"Upside-Downside" by Charlie Morris, is one of a few abstract works in an otherwise overtly political show. The new series, Duped, which contains elements of Pop and surrealism, is on display at REM Gallery in the Blue Star Art Complex through July.

By Elaine Wolff

Painter Charlie Morris takes aim at our self-deceptions

Up 'til now, the abstract works that painter Charlie Morris has shown in San Antonio have been a bit subdued for my taste. The series that opened at REM Gallery's old Finesilver location last year, based on images of film negatives rendered in mustards and earthy tones, was visually intriguing and uneasily reminiscent of Realtree camouflage (photographers and hunters fix their target in crosshairs) - which, whether or not that was intentional, proved to be a foreshadowing of his current show at REM's new Blue Star location. But it also wouldn't be out of place above the conference table in any cosmopolitan corporate office. In part, that's an acknowledgement of the obvious skill and craft that Morris, who has an MFA and teaches at the university level, brings to his work.

Two more recent paintings in the same abstract vein that currently hang at neighboring Joan Grona Gallery are more vibrant and a little edgier, while still showing a trademark attention to detail and finish. They hint at the exciting show tucked away in REM proprietor Dana Read's temporary gallery, which also doubles as her eclectic apartment.

Morris, a somewhat quiet, genial fellow with a philosophical streak, has been troubled by the political direction of the country since George W. Bush's election and, more specifically, by the Iraq war. These new paintings, most rendered in shiny black enamel on a white matte background, show officers wandering alone in strange landscapes; on other panels, grunts in uniform bend to wash the dirt from their hands while pigs engage in an X-rated frolic nearby. The incongruity of an octopus - borrowed from children's books as the officers were "duped" from old military manuals - playing a grand piano while a serviceman crouches in the background limns a sense of vertigo and impotency at the escalating mayhem of the situation in the Middle East.

The military has been led astray, just as we have been duped, Morris is saying, and a sense of bleak disillusionment exudes from the work. The black-and-white panels, too, remind me of the amateur psychology test in which those students who picked quadrangles farthest from a perfect square were warned of their tendency to be non-conformist, or even criminal. This set of long, narrow rectangles is Morris' dissent, and it is moving.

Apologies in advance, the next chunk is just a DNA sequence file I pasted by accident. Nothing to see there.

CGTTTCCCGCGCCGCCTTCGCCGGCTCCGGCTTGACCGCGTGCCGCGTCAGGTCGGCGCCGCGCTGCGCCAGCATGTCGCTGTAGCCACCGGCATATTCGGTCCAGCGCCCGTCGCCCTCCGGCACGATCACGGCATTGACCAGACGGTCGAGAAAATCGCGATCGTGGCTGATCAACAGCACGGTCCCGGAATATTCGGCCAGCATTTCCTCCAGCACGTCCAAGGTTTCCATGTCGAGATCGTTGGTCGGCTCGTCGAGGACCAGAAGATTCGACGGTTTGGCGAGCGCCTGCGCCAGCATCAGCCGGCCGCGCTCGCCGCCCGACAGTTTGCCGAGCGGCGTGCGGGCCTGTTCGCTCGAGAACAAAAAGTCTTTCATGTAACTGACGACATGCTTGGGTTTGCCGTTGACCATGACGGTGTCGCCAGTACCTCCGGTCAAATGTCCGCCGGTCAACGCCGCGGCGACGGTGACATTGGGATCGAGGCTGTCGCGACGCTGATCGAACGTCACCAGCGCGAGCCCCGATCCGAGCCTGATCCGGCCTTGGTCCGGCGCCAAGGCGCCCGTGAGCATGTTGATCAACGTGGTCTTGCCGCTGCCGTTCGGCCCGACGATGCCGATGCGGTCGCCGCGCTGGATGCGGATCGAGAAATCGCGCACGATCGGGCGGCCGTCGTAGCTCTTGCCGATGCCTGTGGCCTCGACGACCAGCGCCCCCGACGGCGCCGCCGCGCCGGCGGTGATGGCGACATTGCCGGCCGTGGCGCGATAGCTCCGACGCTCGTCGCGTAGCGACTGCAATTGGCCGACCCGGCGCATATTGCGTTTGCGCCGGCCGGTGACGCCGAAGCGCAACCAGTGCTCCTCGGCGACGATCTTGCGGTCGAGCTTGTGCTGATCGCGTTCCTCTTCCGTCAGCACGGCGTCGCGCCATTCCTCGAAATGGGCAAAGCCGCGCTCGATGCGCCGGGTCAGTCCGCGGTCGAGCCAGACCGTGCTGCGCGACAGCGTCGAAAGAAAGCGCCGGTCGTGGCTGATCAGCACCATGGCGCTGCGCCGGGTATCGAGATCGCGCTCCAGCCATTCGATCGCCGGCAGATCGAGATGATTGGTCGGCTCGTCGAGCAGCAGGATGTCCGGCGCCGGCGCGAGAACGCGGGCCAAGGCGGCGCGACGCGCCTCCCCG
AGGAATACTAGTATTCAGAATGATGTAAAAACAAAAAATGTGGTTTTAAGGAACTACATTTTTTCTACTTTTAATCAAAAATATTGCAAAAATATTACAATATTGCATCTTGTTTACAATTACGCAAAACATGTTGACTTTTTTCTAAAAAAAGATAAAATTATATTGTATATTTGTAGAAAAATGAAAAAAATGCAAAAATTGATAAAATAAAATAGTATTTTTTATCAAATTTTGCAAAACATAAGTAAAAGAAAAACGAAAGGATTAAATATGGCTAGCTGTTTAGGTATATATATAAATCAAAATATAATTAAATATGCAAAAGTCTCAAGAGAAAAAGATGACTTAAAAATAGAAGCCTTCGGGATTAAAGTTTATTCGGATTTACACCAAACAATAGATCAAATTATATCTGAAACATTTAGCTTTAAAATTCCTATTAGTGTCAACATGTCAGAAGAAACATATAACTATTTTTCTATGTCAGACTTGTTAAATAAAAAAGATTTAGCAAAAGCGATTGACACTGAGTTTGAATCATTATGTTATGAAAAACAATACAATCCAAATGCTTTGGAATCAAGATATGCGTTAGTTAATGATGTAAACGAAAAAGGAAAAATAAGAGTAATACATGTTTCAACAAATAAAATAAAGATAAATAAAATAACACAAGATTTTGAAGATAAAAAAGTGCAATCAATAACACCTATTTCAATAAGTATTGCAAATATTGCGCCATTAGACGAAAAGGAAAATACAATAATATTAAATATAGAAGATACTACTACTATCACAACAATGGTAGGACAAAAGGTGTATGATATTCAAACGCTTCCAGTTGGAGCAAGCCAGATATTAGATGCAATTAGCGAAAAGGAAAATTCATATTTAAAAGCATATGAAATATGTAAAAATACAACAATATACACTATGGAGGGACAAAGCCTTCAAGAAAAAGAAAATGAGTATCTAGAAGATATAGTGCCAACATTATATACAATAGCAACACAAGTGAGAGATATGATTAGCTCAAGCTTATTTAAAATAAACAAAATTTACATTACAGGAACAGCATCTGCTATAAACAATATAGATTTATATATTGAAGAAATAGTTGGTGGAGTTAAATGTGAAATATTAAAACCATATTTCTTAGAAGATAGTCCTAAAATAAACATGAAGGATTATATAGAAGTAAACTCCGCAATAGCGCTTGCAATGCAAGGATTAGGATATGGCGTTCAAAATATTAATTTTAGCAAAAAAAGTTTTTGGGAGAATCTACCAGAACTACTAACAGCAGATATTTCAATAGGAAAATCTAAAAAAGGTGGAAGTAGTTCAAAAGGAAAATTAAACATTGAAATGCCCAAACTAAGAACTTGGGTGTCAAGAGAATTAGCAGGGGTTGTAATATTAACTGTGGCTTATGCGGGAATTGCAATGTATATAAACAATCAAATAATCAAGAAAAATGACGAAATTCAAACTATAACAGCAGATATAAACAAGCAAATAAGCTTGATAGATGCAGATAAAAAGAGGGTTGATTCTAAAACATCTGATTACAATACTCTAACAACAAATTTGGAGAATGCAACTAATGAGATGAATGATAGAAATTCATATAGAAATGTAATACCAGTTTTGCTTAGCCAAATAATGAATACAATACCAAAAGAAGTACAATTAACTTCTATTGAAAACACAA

Charlie Morris: Duped

11am-6pm Wednesday-Friday,
noon-6pm Saturday
REM Gallery
117 Blue Star, No. 3
Morris uses surreal elements to sobering satirical effect, too. A forest of candy canes goes up in smoke, while an officer strides away stage left, either oblivious to the destruction of our sugar-coated ideals, or unwilling to take responsibility. In two brilliant square panels, pop images of a peppermint and an ice cream cone make deceptive life preservers for GIs.

This series of paintings has a rougher feel to it than Morris' abstract works, which suits the subject matter. The apparent hand, sometimes a little shaky, sometimes leaving a line a little unfinished, speaks of a mind engaged as much in the subject matter as in the medium. That isn't to say that Morris' professionalism isn't welcome - in an era when too many artists still feel that content trumps all it's always good to see craft combined with agenda.

Nonetheless, the most exciting piece in the show is a large red abstract negative painting. Titled "Upside-Downside," it gains political overtones from the surrounding work, and connects Morris' examination of incidental misrepresentation with intentional chicanery. A figure in a cowboy hat could be our President equivocating on the effects of our foreign policy. It's a little disappointing to find out that the dude is actually fellow artist Chris Sauter. Nonetheless, it's apparent that Morris, a capable marksman, has ambitious subjects in his sights. •

By Elaine Wolff


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